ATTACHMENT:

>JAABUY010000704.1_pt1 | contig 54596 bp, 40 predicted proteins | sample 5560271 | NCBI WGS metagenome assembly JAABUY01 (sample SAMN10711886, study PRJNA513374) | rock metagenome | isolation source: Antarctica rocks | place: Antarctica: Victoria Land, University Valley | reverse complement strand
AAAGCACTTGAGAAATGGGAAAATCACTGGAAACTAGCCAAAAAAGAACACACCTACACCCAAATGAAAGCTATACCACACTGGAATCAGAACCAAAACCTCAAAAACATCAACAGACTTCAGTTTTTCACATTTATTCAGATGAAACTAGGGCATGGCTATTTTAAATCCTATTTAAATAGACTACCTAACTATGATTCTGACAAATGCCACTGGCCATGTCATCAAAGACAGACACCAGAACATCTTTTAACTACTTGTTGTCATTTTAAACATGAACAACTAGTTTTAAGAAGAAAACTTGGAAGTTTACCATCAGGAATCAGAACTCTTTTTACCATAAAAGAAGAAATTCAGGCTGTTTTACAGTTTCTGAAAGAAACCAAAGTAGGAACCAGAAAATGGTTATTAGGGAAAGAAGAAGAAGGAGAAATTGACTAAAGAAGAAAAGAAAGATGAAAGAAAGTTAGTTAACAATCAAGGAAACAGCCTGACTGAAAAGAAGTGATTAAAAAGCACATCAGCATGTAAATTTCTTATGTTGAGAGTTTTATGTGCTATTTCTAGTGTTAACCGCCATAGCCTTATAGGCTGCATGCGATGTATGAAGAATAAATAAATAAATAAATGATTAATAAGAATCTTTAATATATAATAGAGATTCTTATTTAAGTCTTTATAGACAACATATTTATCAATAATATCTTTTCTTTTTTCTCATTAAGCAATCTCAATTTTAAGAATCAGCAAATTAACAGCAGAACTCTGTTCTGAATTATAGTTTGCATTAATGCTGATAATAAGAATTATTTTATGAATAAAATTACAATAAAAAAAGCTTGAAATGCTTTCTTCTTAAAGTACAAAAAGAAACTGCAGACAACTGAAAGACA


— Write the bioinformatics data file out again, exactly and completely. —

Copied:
>JAABUY010000704.1_pt1 | contig 54596 bp, 40 predicted proteins | sample 5560271 | NCBI WGS metagenome assembly JAABUY01 (sample SAMN10711886, study PRJNA513374) | rock metagenome | isolation source: Antarctica rocks | place: Antarctica: Victoria Land, University Valley | reverse complement strand
AAAGCACTTGAGAAATGGGAAAATCACTGGAAACTAGCCAAAAAAGAACACACCTACACCCAAATGAAAGCTATACCACACTGGAATCAGAACCAAAACCTCAAAAACATCAACAGACTTCAGTTTTTCACATTTATTCAGATGAAACTAGGGCATGGCTATTTTAAATCCTATTTAAATAGACTACCTAACTATGATTCTGACAAATGCCACTGGCCATGTCATCAAAGACAGACACCAGAACATCTTTTAACTACTTGTTGTCATTTTAAACATGAACAACTAGTTTTAAGAAGAAAACTTGGAAGTTTACCATCAGGAATCAGAACTCTTTTTACCATAAAAGAAGAAATTCAGGCTGTTTTACAGTTTCTGAAAGAAACCAAAGTAGGAACCAGAAAATGGTTATTAGGGAAAGAAGAAGAAGGAGAAATTGACTAAAGAAGAAAAGAAAGATGAAAGAAAGTTAGTTAACAATCAAGGAAACAGCCTGACTGAAAAGAAGTGATTAAAAAGCACATCAGCATGTAAATTTCTTATGTTGAGAGTTTTATGTGCTATTTCTAGTGTTAACCGCCATAGCCTTATAGGCTGCATGCGATGTATGAAGAATAAATAAATAAATAAATGATTAATAAGAATCTTTAATATATAATAGAGATTCTTATTTAAGTCTTTATAGACAACATATTTATCAATAATATCTTTTCTTTTTTCTCATTAAGCAATCTCAATTTTAAGAATCAGCAAATTAACAGCAGAACTCTGTTCTGAATTATAGTTTGCATTAATGCTGATAATAAGAATTATTTTATGAATAAAATTACAATAAAAAAAGCTTGAAATGCTTTCTTCTTAAAGTACAAAAAGAAACTGCAGACAACTGAAAGACA